[406] SACU/Southern African Customs Union. 2002. Agreement between the Governments of the Republic of Botswana, the Kingdom of Lesotho, the Republic of Namibia, the Republic of South Africa and the Kingdom of Swaziland ; Web-Link; last accessed 29 May 2010.

[407] One major challenge for SACU is that, so far, the institutional framework has not been realised to a satisfactory extent. Neither the Tariff Board nor the Tribunal are yet in place.

[408] Articles 7(f) and 13. The Tribunal has not yet been established.

[409] Article 34.

[410] Articles 38ff.

[411] Article 31. This mechanism is de facto not yet in existence.

[413] Common Market of South America (Argentina, Brazil, Paraguay and Uruguay).

[416] McCarthy, C. 2010. "The global financial and economic crisis and its impacts on sub-Saharan economies". In McCarthy, C, JB Cronjé, W Denner, T Fundira, W Mwanza & E Bursik. Supporting regional integration in East and Southern Africa - Review of selected issues Stellenbosch: Trade Law Centre for Southern Africa (tralac).

[417] Erasmus, G. 2009. "Regional trade arrangements: Developments and implications for southern African states". Namibia Law Journal, 1(1):29-41.

[418] Flatters, F & M Stern. 2006. "SACU revenue sharing: Issues and options". Policy Brief. Washington, DC: United States Agency for International Development & Serbia Economic Growth Actitivty.

[419] (ibid.).

[420] WTO/World Trade Organisation. 2009. Trade policy review - Southern African Customs Union (SACU). Record of the meeting. WT/TPR/M/222 7 December 2009; 39 para 261; Web-Link; last accessed 25 May 2010.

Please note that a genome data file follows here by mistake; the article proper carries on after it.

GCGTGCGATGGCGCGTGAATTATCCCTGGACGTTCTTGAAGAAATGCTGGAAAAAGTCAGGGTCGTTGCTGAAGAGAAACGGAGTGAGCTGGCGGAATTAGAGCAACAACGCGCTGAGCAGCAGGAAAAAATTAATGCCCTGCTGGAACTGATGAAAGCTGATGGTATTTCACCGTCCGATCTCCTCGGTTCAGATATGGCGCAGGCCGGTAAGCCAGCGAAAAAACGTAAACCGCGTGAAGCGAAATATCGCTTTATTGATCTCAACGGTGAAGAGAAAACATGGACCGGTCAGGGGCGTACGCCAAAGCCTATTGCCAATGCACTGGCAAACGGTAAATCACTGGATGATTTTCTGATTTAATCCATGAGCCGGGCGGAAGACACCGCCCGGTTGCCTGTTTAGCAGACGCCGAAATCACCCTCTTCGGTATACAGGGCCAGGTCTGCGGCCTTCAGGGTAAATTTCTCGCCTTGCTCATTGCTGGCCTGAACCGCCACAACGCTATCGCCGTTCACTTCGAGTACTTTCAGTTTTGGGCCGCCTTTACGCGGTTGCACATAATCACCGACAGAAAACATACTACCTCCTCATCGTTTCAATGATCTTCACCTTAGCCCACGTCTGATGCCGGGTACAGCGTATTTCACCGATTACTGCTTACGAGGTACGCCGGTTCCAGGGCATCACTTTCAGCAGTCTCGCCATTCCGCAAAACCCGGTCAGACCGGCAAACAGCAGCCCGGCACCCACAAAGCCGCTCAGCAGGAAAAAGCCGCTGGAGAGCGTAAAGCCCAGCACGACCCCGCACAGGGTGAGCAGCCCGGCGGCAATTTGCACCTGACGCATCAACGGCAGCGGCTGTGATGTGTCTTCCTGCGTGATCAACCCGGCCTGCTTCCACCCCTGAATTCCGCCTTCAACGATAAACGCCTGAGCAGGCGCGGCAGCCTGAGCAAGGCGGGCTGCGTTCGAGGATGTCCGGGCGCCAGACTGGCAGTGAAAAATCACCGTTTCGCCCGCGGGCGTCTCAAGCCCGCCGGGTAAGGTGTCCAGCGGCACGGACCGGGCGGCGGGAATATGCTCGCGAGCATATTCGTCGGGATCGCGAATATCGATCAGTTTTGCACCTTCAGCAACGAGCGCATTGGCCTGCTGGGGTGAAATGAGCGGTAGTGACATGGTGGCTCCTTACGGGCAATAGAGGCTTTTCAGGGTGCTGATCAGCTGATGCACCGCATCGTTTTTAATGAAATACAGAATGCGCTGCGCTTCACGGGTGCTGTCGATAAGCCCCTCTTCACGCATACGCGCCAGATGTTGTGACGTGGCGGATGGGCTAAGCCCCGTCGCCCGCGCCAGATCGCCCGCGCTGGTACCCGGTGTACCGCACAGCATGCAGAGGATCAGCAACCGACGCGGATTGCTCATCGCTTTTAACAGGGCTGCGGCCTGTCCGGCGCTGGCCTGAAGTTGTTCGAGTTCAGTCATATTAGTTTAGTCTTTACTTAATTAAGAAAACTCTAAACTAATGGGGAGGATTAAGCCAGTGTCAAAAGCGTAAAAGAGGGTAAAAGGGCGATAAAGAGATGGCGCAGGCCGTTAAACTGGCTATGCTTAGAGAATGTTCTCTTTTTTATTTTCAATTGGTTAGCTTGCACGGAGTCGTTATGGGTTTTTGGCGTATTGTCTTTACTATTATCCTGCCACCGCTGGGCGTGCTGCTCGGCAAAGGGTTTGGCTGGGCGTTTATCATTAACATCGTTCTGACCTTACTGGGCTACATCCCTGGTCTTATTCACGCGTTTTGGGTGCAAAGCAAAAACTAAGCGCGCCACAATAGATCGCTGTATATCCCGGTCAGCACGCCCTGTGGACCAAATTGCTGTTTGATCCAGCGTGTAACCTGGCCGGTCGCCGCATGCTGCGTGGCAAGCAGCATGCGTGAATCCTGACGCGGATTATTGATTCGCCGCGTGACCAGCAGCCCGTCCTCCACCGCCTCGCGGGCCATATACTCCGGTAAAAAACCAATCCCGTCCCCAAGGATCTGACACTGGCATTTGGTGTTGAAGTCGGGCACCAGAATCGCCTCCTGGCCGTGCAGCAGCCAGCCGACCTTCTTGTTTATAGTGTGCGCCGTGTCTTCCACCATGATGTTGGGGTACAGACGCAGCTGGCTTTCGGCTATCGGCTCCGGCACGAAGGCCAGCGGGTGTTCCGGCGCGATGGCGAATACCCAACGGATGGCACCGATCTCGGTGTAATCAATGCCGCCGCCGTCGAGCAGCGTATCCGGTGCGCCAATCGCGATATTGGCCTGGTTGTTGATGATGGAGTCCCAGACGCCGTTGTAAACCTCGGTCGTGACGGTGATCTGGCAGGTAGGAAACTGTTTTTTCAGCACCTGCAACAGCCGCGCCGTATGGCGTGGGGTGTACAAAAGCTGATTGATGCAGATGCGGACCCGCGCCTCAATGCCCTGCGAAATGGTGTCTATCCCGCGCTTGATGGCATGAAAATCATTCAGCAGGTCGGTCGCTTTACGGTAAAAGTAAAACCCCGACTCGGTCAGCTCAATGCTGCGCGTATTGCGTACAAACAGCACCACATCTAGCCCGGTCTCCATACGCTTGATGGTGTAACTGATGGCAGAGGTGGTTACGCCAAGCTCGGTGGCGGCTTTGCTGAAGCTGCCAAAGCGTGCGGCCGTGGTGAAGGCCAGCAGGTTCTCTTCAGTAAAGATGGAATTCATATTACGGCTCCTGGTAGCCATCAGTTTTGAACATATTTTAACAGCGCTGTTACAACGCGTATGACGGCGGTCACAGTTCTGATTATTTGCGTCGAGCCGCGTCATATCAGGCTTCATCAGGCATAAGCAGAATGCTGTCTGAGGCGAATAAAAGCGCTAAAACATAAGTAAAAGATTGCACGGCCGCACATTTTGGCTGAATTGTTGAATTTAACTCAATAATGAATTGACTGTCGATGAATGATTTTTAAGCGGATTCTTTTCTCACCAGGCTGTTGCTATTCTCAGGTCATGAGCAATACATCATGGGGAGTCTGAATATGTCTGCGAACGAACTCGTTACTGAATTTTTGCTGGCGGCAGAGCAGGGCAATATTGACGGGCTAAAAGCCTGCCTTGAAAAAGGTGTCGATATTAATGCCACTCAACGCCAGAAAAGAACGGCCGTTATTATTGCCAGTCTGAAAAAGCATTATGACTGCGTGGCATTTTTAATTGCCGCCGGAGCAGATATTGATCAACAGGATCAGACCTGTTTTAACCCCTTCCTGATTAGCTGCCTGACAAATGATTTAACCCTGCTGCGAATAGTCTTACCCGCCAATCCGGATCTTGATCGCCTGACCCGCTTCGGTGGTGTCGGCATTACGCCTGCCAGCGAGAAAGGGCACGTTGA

[421] WTO/World Trade Organisation. 2010. World Trade Report 2010 - Trade in natural resources. Geneva: WTO Publications, p 22.

[422] Statement made in Parliament by Namibia's Deputy Finance Minister, Calle Schlettwein, on 11 May 2010. Cf. Weidlich, B. 2010a. "SACU summit to look at revenue formula". The Namibian, 19 April 2010; and Weidlich, B. 2010b. "SACU revenue for Namibia less than half". The Namibian, 12 May 2010.

[423] SACU executive Secretary Tswelopele Moremi of the SACU Secretariat. Cf. Weidlich, B. 2009. "SACU reflects on its first century". The Namibian, 8 April 2009.

[424] Fundira, T. 2010. "The state of regional trading arrangements in southern Africa: Options and considerations". In McCarthy et al. (2010:140).

[425] Mike Schussler, a South African economist; cf. The Namibian, 11 March 2010, "SACU is a waste of money".

[426] Craemer, T. 2010. "Downgrading SACU could have political, economic costs". Engineering News Online, 21 May 2010; Web-Link; last accessed 28 May 2010.

[427] As stated by King Mwsati III of Swaziland on the occasion of the SACU centenary celebrations in Windhoek. See Ndlangamandla, M. 2010. "King shares new SACU vision". Swazi Observer, 23 April 2010; Web-Link; last accessed 10 May 2010.

[428] The EPA was revised in 2005 and 2010. The more recent revision incorporates changes that have taken place over the last decade, such as the growing importance of regional integration, food security, HIV and AIDS, climate change, and trade relations.

[429] With regard to the EU's non-reciprocal preferences for goods imported from ACP countries, the WTO had issued a waiver permitting exceptional and preferential treatment for trade in goods that expired at the end of 2007.

[430] UNECA/United Nations Economic Commission for Africa. 2008.Economic Partnership Agreements negotiations: A comparative assessment of the Interim Agreements; Web-Link; last accessed 10 May 2010.

[431] The Pacific, the Caribbean, West Africa, Central Africa, Eastern and Southern Africa, and the Southern African Development Community (SADC, but without South Africa).